Artist Tatjana Plitt is currently photographing same-sex couples in the military to honor the soldiers who served in silence under Don’t Ask, Don’t Tell, and to raise awareness of how the Defense of Marriage Act continues to discriminate against the very soldiers who are putting their lives at risk to protect the freedoms and rights of their country.

The USA is at a historic crossroads in relation to the civil rights of one crucial group of citizens: gay soldiers. A new photography project by artist Tatjana Plitt highlights the political paradox the country now faces: The repeal of Don’t Ask, Don’t Tell has allowed gay soldiers to serve openly in the military for the first time in US history, however gay soldiers still face discrimination from the very country they are fighting to protect, due to Department of Defense (DoD) policies & regulations and the Defense of Marriage Act (DOMA). DOMA is a federal law that prevents the military from recognizing same-sex marriage. This means that even if a gay soldier is lawfully married, their spouse is not entitled to many of the protections, benefits, support, and rights their heterosexual counterparts automatically receive from the military.

Art and photography have always been powerful agents of cultural change. Through telling the stories of these courageous, dedicated service members, Tatjana is creating an opportunity for the wider community and decision makers to connect with same-sex military couples on a personal level. The couples are depicted in the intimacy of their homes, usually in their bedrooms. Sexuality is respected as private in the lives of other citizens, but has been politicized and made a cause for discrimination for same-sex couples. By welcoming viewers into the controversial space that has been deemed taboo and ‘alternative,’  these couples invite viewers to connect with them & their families, and to see that there are fewer differences in their love, affection, hopes, and dreams, than people might imagine.

The portraits pay homage to the historic imagery of 17th century marriage & family portraits. The function of a marriage portrait was to legitimize a couples’ marriage, as the formal and legal structures we have today did not yet exist. These paintings also served to celebrate the nobility, respectability and wealth of this new family union. In the same way, Tatjana’s portraits celebrate the respectability and validity of these same-sex couples and provide a contemporary take on the notion of traditional marriage and family.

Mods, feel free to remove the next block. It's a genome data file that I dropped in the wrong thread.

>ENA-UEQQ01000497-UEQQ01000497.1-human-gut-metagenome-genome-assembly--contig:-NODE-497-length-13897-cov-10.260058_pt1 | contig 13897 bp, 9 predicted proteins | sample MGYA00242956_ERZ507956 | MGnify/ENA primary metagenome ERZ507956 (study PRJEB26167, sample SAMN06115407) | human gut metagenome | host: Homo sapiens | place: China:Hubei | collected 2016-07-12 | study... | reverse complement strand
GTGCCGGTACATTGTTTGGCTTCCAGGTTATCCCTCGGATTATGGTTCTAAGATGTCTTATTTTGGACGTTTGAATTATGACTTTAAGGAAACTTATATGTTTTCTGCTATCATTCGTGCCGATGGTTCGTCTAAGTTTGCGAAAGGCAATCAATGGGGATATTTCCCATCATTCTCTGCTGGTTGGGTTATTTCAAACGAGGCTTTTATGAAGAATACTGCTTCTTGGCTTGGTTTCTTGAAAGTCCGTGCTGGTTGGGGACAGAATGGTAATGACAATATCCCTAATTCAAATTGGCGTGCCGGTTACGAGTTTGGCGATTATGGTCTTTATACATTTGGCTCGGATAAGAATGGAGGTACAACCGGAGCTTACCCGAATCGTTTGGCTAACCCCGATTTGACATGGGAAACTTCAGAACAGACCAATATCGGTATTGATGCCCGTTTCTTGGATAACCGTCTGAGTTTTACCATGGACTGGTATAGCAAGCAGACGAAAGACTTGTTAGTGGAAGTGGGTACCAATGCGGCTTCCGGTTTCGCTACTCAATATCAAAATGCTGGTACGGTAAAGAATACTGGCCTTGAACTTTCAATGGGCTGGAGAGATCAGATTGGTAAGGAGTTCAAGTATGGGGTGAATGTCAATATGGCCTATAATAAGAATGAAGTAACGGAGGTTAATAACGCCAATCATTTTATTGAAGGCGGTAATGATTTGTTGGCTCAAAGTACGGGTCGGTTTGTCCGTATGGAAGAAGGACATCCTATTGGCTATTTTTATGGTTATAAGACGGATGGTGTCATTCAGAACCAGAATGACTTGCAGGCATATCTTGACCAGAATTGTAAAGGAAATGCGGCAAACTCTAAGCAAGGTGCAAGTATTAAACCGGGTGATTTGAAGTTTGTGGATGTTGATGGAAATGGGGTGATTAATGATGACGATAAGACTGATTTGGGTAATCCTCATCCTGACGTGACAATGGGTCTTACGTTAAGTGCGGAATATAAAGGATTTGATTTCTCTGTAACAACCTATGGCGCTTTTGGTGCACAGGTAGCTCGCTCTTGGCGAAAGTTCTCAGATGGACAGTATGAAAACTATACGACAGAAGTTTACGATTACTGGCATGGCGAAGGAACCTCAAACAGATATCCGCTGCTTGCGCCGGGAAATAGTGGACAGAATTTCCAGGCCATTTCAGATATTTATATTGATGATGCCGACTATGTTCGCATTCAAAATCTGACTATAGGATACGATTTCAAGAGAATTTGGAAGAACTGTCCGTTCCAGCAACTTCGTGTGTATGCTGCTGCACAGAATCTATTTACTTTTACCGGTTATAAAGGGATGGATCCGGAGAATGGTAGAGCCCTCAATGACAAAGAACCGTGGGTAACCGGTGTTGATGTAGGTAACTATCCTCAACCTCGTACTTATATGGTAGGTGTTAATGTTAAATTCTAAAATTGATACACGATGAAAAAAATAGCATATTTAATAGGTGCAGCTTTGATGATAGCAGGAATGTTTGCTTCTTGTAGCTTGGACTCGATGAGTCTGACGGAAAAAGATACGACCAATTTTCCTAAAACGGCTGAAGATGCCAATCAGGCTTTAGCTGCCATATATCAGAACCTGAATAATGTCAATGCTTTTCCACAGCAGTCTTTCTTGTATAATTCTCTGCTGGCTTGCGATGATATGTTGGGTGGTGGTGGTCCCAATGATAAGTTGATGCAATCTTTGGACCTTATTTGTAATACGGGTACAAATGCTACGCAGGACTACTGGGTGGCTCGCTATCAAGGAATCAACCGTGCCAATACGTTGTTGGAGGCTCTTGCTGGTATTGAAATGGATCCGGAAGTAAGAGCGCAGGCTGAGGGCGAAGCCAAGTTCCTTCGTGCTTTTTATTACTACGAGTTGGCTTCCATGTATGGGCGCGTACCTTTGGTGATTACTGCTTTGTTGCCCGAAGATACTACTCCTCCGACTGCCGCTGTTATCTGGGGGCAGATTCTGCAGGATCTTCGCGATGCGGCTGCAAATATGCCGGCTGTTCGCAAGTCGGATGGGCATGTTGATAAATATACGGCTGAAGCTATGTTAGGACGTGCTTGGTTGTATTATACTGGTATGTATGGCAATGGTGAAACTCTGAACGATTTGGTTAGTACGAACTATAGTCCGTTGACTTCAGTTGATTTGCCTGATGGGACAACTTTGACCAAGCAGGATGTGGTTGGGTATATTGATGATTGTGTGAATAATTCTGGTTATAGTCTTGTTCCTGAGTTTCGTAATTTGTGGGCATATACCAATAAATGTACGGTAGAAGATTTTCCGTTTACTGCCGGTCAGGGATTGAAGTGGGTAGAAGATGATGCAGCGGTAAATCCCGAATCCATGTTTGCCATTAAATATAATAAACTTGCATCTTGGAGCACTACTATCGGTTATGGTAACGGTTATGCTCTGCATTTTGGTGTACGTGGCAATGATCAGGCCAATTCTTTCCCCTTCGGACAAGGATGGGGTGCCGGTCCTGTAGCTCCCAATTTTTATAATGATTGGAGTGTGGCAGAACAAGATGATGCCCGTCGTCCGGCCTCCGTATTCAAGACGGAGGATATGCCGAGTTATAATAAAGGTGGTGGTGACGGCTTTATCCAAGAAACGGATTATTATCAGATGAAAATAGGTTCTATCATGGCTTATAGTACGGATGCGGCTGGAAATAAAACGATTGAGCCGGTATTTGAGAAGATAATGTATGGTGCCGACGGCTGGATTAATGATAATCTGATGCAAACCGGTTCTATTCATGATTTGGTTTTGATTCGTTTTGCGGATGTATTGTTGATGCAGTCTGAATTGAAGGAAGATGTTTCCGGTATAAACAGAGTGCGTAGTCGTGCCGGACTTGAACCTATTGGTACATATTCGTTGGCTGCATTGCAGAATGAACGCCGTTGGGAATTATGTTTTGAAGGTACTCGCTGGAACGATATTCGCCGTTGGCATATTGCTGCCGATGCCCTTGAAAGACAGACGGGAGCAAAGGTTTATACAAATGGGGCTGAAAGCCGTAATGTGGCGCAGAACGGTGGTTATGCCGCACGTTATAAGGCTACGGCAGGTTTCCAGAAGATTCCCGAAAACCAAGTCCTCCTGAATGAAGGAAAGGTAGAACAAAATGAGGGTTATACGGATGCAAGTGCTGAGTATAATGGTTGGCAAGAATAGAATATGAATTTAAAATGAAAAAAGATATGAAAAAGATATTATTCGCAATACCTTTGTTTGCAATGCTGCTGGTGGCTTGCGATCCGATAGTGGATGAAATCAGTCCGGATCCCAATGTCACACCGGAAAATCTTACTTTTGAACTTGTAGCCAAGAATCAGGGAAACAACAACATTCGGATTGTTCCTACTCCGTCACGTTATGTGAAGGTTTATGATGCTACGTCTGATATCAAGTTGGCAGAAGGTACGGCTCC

Tatjana has photographed nine couples so far and aims to photograph at least 50 couples by July 2013. She is based in the Washington DC area and has received requests from same-sex military couples throughout the US who would like to participate in her project. The ultimate goal for the project is a touring exhibition around the US and a book of the final series. The exhibitions will be a platform to advocate for marriage equality by inviting key decision makers in the government and military to come see these proud military families and be encouraged to take the necessary steps to repeal DOMA and make changes to the discriminatory policies within the DoD.

Tatjana has launched a Kickstarter fundraising campaign to enable her to travel the US photographing and telling the stories of same-sex military couples from all over the country. Kickstarter is a crowd funding platform for creative projects, which means that anybody can help make a project happen, with small or large donations, and they receive rewards directly produced from the project itself. Tatjana’s Kickstarter campaign runs until 24th December 2012.

To see her and four of the couples she’s already photographed talk about the project, go to


Tatjana is a portraitist from Australia who has been working as an artist and photographer since 2004. Her portraits reside at the intersection between documentary and staged photography, exploring how cultural narratives impact the lived experience, emotions, desires, relationships and identities of her subjects.

Tatjana has exhibited her work at the Chelsea Art Museum New York, the Australian Centre for Photography, Sydney Art Fair, Australian Photographers Gallery, Stills Gallery, both the Queensland and Perth Centers for Photography and has won art awards and commendations for her work. She taught fine art photography at the Centre for Contemporary Photography and Photography Studies College in Melbourne.